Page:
A few years ago I attended a lecture given by Egyptian intellectual Tariq Hagi, who was visiting Israel. He made a great impression on me, mainly because he spoke frankly and openly about the many deep flaws that exist in Arab cultures. His message was different from that of most Arab spokesmen, because most Arab spokesmen strive to cover up the flaws in their societies, to conceal them and repress them, mainly because of the shame and the feeling of inferiority that these flaws arouse in them.
Tariq Hagi is an unequivocally secular individual whose specialty is the management of large businesses. He travels widely and is in great demand as a lecturer in academic institutions and political and media platforms. He is a prolific writer, and the Internet is full of his articles and essays, as well as his many interviews, both in the print and broadcast media, and they are translated into many languages. During recent years he has addressed the situation in the Arab world in general and in Egypt in particular, and when the revolution against Mubarak broke out on January 25, 2011, he supported it enthusiastically. Over time, as it became clear that the big winners of the revolution were the religious elements – the Muslim Brotherhood and the Salafis – he became very disillusioned with the revolution.
Hagi points an accusing finger at the rulers of the Arab states who are – in his opinion – responsible for the miserable state of the Arab nation. In November 2011, during the period of the Egyptian elections, and as fears increasingly grew that the Islamists would achieve a majority in parliament, he wrote:
“The Arab rulers of the last 60 years (since the Officers’ Revolution in Egypt in 1952) are a panoramic picture of ignorance, corruption, tyranny, mental primitivism, and anachronistic tribalism. It was under the shadow of their rule and because of them that the Islamist and Salafi movements came into being – those movements which are in total opposition to science and the values of modernism and humanism, which struggled for public freedoms, pluralism, acceptance of the other, the rights of women, coexistence among those who differ with each other, universality of information and knowledge, the raising of human intelligence generally and especially critical thinking. Ignorant, corrupt, primitive and tyrannical rulers have brought us to the current political circus that we are experiencing.”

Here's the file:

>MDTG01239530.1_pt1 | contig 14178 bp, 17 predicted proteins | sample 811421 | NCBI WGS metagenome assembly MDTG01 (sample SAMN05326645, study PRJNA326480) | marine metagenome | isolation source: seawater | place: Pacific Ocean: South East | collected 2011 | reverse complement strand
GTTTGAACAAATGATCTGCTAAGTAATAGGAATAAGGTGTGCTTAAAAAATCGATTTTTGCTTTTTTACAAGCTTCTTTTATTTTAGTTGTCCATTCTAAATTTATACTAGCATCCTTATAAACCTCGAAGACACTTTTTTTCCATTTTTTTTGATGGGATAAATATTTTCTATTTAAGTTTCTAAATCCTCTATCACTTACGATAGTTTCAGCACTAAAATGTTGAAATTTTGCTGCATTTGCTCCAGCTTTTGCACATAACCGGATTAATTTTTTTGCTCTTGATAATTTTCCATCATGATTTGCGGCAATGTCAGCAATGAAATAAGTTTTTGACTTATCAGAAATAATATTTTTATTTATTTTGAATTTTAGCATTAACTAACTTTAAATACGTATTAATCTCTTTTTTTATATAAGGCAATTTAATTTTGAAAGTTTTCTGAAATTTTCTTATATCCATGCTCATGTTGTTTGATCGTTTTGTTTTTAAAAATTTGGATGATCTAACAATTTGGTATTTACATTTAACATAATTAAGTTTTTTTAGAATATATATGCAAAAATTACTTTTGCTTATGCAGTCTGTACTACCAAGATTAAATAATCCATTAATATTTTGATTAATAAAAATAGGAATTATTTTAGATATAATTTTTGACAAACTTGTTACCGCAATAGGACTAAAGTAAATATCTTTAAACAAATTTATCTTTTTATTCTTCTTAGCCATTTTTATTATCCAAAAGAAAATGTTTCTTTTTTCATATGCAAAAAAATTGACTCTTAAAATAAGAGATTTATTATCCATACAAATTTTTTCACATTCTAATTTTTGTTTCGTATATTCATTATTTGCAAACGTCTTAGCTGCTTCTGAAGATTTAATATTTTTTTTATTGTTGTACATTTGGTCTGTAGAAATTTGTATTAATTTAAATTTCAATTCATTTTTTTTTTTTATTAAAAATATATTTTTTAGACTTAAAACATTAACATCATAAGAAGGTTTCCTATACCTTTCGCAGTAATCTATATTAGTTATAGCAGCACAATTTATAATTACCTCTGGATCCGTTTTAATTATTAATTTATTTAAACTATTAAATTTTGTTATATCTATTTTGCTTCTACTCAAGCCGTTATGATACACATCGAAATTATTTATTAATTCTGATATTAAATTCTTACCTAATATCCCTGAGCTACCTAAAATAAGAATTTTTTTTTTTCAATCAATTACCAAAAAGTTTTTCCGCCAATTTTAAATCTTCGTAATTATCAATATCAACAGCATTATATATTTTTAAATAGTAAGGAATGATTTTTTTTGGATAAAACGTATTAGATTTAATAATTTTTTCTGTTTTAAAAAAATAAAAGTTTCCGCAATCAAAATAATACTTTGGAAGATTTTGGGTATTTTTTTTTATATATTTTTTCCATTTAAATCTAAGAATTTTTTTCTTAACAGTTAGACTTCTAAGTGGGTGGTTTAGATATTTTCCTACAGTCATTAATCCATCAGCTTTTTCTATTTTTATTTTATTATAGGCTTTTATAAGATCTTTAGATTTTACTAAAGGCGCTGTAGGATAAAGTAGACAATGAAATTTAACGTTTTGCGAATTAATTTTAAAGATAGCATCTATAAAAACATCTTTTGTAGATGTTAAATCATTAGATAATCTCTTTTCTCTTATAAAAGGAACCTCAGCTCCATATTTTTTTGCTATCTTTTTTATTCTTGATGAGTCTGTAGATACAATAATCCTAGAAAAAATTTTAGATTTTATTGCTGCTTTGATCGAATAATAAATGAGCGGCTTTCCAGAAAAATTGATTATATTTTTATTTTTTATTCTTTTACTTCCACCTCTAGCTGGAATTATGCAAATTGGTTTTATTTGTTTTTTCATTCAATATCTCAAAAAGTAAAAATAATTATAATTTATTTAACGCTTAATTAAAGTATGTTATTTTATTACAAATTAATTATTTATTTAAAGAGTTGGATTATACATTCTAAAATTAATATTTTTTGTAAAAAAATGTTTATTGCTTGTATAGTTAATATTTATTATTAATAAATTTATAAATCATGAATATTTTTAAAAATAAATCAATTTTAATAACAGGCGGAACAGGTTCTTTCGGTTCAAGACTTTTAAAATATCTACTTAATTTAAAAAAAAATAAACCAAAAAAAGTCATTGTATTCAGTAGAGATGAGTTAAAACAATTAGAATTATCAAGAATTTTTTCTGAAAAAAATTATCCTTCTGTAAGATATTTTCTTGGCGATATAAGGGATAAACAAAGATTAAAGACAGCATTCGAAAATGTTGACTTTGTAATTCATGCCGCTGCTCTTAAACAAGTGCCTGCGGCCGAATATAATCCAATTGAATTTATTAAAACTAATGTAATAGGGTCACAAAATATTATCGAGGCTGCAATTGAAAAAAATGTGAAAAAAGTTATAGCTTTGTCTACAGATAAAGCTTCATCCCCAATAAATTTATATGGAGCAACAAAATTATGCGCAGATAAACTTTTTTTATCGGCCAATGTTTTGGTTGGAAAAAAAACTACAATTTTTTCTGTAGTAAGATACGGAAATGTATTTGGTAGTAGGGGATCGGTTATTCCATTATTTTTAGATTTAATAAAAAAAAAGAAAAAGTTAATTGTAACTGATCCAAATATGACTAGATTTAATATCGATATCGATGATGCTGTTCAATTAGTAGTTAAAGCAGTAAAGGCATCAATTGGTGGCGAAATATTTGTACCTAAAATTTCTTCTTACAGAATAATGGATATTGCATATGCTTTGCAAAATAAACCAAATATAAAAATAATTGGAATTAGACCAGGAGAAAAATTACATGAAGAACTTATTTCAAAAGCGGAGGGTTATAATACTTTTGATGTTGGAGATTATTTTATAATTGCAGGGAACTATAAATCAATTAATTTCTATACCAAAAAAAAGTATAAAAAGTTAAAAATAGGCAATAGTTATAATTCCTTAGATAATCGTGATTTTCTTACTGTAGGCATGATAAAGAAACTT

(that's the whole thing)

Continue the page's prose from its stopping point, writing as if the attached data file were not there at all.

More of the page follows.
In March 2012 he writes:
“One of the fruits of the revolution of 25 January 2011 is the end of the phenomenon of blind praise for the ruler. No Egyptian ruler in the future will have the same kind of aura of glory and holiness with which the Egyptians were wont to wrap the ruler, despite the fact that he was a person without education, or even a hint of intelligence or culture or knowledge, like the ruler that was recently booted out [Mubarak], and the fact that he was the ruler of Egypt is a humiliation without equal.”
The Muslim Brotherhood
Tariq Hagi has time and again expressed his opinion on the Muslim Brotherhood. In March 2012, after it became clear that they, together with the Salafis, took the majority of the seats of the Egyptian parliament by storm, he wrote:
“The behavior of the Islamist majority in the current Egyptian parliament is embarrassing because of four key components of their mentality: 1. To their disgrace, it is clear that they do not understand the concept of ability, because the people that they chose for the committee for drafting the Constitution, both within the parliament and outside of it, are people with only a partial education, with a one-dimensional cultural outlook. 2. They clearly operate in tribal style, because the main characteristic of their behavior is loyalty (and not free thought). 3. They are the sworn enemies of pluralism, which is the basis of modernism, democracy, civilization and culture. 4. Anyone can see how they will operate in the future: it will be a carbon copy of the original style of the defunct ‘National Party’ (of Mubarak), a style of ‘it doesn’t matter what you say, we will act according to our wishes.'”
The situation in Egypt is fragile, among other reasons, because of the lack of a new constitution to settle the new balance of powers between the parliament with both of its houses, the government, the president, the military, and the legal system. All of them want to prevent the state from returning to the dictatorial, authoritarian style of Mubarak, but too many of them, chiefly the military, are unwilling to give over to parliament (which has an Islamist majority) the main authority of the state. This is why the constitution and the composition of the committee that is responsible for writing it are so important. The composition of the committee, on one hand, must represent the desires of the majority of citizens who identify culturally with the Muslim Brotherhood and the Salafis, but on the other hand will prevent a dictatorship of one side in this complicated civil equation. In the first phase, the committee that was chosen had a majority of Islamists, but the secular members quit in protest because as a minority, they feared that they would not be able to exert an influence on the drafting of the constitution. On the other hand, the Islamist parliamentary majority is not willing to yield this critical point, because a change in power in the Islamist direction is the wish of most of the Egyptians who gave their votes to the Brotherhood and the Salafis.